Casually inserting the f-word in every spoken sentence betokens intellectual frustration that cannot articulate itself and has a relation to the a-grammaticality and impoverished vocabularies of North America's high school graduates. It also relates to the fact that they never, if they can avoid it, read.
Instead, students stare at text messages on their cell phones. They constantly slap those cell phones up against their faces, even when descending a staircase or crossing the street. Many college teachers have given up asking students to write essays. In English courses, not to assign written work would seem a scandal, but the lack of writerly capacity, which mirrors the lack of readerly capacity, mostly subverts the possibility of engendering sensitivity to language.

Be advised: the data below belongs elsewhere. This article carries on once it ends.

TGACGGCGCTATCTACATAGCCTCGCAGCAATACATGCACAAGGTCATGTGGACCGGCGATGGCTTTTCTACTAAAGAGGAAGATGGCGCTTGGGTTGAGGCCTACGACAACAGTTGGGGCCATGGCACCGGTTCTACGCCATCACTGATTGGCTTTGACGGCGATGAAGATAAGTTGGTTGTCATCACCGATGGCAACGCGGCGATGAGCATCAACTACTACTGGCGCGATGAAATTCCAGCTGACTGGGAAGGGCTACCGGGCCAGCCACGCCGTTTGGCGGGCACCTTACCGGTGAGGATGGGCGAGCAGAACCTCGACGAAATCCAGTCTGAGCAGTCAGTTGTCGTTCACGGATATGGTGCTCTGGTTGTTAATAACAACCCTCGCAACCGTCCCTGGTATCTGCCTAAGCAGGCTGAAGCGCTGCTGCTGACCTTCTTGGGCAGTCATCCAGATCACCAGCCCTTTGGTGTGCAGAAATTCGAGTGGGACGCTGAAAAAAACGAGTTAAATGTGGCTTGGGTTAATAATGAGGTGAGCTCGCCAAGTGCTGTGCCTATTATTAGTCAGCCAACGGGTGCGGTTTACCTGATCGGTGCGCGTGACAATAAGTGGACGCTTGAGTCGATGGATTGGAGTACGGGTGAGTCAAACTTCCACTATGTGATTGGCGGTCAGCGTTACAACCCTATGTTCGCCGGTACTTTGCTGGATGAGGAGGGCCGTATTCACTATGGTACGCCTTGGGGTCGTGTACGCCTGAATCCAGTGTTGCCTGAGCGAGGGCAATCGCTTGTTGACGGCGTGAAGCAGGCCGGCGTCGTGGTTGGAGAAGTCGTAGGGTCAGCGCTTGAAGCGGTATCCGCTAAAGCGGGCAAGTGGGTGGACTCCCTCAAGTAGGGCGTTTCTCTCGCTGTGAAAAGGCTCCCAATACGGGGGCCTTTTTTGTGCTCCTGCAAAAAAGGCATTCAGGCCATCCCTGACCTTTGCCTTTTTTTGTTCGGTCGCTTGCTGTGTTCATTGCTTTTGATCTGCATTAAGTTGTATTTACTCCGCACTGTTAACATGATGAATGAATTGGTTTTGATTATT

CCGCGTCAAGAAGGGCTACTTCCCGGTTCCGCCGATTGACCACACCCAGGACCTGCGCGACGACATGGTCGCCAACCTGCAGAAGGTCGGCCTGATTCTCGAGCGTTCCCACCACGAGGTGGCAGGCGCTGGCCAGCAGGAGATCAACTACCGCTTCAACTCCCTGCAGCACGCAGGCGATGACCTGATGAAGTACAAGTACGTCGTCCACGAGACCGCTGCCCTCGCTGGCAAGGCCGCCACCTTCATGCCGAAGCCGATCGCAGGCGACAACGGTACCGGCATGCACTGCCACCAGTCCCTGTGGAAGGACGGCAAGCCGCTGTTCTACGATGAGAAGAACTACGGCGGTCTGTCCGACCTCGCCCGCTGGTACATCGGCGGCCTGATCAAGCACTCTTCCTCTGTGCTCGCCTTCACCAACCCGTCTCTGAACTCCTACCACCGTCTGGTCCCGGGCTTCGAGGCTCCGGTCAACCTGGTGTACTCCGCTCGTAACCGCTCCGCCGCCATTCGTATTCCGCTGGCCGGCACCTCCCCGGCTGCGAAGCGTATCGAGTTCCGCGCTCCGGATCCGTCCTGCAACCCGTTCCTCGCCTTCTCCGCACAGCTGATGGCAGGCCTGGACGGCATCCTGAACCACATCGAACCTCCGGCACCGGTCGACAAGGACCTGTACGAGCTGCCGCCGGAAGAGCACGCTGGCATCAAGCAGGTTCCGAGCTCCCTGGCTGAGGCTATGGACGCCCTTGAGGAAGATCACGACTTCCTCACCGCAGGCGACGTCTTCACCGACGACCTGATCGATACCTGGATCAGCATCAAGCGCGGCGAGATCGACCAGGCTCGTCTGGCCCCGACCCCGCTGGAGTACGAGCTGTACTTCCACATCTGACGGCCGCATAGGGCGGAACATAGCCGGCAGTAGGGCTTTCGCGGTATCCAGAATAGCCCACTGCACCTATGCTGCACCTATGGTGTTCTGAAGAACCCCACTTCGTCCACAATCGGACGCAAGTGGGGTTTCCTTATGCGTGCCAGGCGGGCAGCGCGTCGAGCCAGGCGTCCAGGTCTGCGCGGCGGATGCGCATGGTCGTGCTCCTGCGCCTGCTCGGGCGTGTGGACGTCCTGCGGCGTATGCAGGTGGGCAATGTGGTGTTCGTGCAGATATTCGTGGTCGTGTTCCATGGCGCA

Text messaging disqualifies itself as either reading or writing. It is practice in the restriction of consciousness. Most entering freshmen have no experience with books, from which they instinctively shy, or of which they are blithely unconscious.
Suspecting this, I long ago established an early-in-the-semester in-class exercise in all my courses. The classrooms at Upstate come equipped with the usual array of audio-visual devices, including a document camera whose image may be directed, via the digital projector, to the screen at the front of the room.
The exercise involves a stack of books — old scholarly ones from the first half of the last century. I set them beside the document camera. A volunteer comes to the document camera and selects a book from the pile. The instructions are, "Start turning the pages slowly and when you come to the first page that might tell you about the contents or the order of exposition — stop."
The student begins to turn the pages: Publisher's information and copyright, title page, table of contents, and...he keeps leafing, as though there were no clue.
This happens every time. It indicates a problem that no one wants to acknowledge. Public education in the U.S.A. has not produced — not for a long time — an educated public.